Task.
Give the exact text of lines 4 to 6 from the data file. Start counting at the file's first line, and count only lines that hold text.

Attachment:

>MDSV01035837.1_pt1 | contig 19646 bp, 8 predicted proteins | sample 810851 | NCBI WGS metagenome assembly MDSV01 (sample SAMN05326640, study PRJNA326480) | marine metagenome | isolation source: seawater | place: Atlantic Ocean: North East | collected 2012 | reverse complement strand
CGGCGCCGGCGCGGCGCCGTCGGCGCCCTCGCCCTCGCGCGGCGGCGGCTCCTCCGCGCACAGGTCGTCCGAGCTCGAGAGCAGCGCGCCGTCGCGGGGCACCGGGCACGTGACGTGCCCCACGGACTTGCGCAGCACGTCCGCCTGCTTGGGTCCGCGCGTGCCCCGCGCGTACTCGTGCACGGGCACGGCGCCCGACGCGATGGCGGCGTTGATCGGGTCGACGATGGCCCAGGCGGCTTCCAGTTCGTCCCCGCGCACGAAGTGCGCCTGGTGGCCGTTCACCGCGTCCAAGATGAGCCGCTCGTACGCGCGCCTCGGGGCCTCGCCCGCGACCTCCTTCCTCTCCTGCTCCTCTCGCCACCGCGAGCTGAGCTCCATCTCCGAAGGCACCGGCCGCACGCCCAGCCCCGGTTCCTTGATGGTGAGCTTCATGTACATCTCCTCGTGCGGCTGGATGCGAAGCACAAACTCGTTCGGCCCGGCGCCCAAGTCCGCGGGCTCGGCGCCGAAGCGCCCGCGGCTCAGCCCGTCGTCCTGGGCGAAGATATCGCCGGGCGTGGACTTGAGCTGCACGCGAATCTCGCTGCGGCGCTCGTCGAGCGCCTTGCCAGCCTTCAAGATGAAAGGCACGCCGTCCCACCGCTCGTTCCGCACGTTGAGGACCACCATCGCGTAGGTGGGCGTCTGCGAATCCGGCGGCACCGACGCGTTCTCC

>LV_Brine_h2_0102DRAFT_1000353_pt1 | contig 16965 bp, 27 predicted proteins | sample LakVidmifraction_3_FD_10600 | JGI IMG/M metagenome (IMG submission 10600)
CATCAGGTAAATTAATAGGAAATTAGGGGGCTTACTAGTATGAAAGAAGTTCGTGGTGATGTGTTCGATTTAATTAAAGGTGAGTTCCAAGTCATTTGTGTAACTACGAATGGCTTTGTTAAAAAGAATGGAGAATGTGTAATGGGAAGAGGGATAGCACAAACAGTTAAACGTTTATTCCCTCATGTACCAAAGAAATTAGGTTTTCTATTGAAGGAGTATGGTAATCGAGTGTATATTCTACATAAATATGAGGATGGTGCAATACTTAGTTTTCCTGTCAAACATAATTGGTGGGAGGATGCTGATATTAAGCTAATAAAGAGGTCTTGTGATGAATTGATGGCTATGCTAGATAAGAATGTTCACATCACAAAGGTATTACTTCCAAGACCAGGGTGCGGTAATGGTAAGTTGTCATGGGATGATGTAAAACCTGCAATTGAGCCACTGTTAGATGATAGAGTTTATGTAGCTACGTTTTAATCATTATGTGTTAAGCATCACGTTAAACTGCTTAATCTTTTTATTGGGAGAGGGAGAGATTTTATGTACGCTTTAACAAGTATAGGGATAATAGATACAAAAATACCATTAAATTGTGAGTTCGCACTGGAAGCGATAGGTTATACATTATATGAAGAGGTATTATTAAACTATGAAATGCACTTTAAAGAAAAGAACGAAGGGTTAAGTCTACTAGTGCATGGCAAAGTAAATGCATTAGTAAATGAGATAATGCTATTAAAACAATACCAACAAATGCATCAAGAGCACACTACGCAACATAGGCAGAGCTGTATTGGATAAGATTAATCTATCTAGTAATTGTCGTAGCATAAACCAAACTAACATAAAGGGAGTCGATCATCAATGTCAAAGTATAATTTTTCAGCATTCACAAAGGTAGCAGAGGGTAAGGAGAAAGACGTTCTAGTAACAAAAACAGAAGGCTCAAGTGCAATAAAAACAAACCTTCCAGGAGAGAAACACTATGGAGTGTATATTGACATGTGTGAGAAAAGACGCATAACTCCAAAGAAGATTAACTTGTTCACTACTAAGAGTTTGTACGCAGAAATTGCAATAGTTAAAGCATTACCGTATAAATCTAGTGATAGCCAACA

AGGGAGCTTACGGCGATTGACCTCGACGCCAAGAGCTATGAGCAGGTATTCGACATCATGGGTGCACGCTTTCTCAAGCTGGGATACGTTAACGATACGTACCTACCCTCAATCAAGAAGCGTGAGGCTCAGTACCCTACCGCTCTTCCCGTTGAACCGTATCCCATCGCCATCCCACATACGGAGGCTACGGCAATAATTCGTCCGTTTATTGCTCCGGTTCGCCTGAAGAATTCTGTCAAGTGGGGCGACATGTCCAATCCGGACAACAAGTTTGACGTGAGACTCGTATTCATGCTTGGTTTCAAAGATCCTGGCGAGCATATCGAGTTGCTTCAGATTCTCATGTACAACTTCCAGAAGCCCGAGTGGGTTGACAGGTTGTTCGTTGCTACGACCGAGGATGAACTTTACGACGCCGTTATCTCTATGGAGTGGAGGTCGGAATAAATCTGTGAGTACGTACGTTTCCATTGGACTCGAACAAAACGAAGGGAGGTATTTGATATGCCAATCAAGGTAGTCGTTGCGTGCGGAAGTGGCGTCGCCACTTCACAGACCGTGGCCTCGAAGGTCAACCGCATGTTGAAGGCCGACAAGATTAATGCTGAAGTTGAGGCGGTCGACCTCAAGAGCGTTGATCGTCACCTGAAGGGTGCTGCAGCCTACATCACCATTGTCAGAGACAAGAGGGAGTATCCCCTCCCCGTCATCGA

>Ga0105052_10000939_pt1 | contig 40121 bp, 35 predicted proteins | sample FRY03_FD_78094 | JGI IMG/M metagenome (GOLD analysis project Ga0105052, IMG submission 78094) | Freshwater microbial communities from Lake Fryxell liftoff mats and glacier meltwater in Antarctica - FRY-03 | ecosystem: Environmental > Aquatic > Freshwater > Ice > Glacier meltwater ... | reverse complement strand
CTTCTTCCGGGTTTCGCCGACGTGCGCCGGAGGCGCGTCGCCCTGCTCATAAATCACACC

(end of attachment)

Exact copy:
CATCAGGTAAATTAATAGGAAATTAGGGGGCTTACTAGTATGAAAGAAGTTCGTGGTGATGTGTTCGATTTAATTAAAGGTGAGTTCCAAGTCATTTGTGTAACTACGAATGGCTTTGTTAAAAAGAATGGAGAATGTGTAATGGGAAGAGGGATAGCACAAACAGTTAAACGTTTATTCCCTCATGTACCAAAGAAATTAGGTTTTCTATTGAAGGAGTATGGTAATCGAGTGTATATTCTACATAAATATGAGGATGGTGCAATACTTAGTTTTCCTGTCAAACATAATTGGTGGGAGGATGCTGATATTAAGCTAATAAAGAGGTCTTGTGATGAATTGATGGCTATGCTAGATAAGAATGTTCACATCACAAAGGTATTACTTCCAAGACCAGGGTGCGGTAATGGTAAGTTGTCATGGGATGATGTAAAACCTGCAATTGAGCCACTGTTAGATGATAGAGTTTATGTAGCTACGTTTTAATCATTATGTGTTAAGCATCACGTTAAACTGCTTAATCTTTTTATTGGGAGAGGGAGAGATTTTATGTACGCTTTAACAAGTATAGGGATAATAGATACAAAAATACCATTAAATTGTGAGTTCGCACTGGAAGCGATAGGTTATACATTATATGAAGAGGTATTATTAAACTATGAAATGCACTTTAAAGAAAAGAACGAAGGGTTAAGTCTACTAGTGCATGGCAAAGTAAATGCATTAGTAAATGAGATAATGCTATTAAAACAATACCAACAAATGCATCAAGAGCACACTACGCAACATAGGCAGAGCTGTATTGGATAAGATTAATCTATCTAGTAATTGTCGTAGCATAAACCAAACTAACATAAAGGGAGTCGATCATCAATGTCAAAGTATAATTTTTCAGCATTCACAAAGGTAGCAGAGGGTAAGGAGAAAGACGTTCTAGTAACAAAAACAGAAGGCTCAAGTGCAATAAAAACAAACCTTCCAGGAGAGAAACACTATGGAGTGTATATTGACATGTGTGAGAAAAGACGCATAACTCCAAAGAAGATTAACTTGTTCACTACTAAGAGTTTGTACGCAGAAATTGCAATAGTTAAAGCATTACCGTATAAATCTAGTGATAGCCAACA

AGGGAGCTTACGGCGATTGACCTCGACGCCAAGAGCTATGAGCAGGTATTCGACATCATGGGTGCACGCTTTCTCAAGCTGGGATACGTTAACGATACGTACCTACCCTCAATCAAGAAGCGTGAGGCTCAGTACCCTACCGCTCTTCCCGTTGAACCGTATCCCATCGCCATCCCACATACGGAGGCTACGGCAATAATTCGTCCGTTTATTGCTCCGGTTCGCCTGAAGAATTCTGTCAAGTGGGGCGACATGTCCAATCCGGACAACAAGTTTGACGTGAGACTCGTATTCATGCTTGGTTTCAAAGATCCTGGCGAGCATATCGAGTTGCTTCAGATTCTCATGTACAACTTCCAGAAGCCCGAGTGGGTTGACAGGTTGTTCGTTGCTACGACCGAGGATGAACTTTACGACGCCGTTATCTCTATGGAGTGGAGGTCGGAATAAATCTGTGAGTACGTACGTTTCCATTGGACTCGAACAAAACGAAGGGAGGTATTTGATATGCCAATCAAGGTAGTCGTTGCGTGCGGAAGTGGCGTCGCCACTTCACAGACCGTGGCCTCGAAGGTCAACCGCATGTTGAAGGCCGACAAGATTAATGCTGAAGTTGAGGCGGTCGACCTCAAGAGCGTTGATCGTCACCTGAAGGGTGCTGCAGCCTACATCACCATTGTCAGAGACAAGAGGGAGTATCCCCTCCCCGTCATCGA

>Ga0105052_10000939_pt1 | contig 40121 bp, 35 predicted proteins | sample FRY03_FD_78094 | JGI IMG/M metagenome (GOLD analysis project Ga0105052, IMG submission 78094) | Freshwater microbial communities from Lake Fryxell liftoff mats and glacier meltwater in Antarctica - FRY-03 | ecosystem: Environmental > Aquatic > Freshwater > Ice > Glacier meltwater ... | reverse complement strand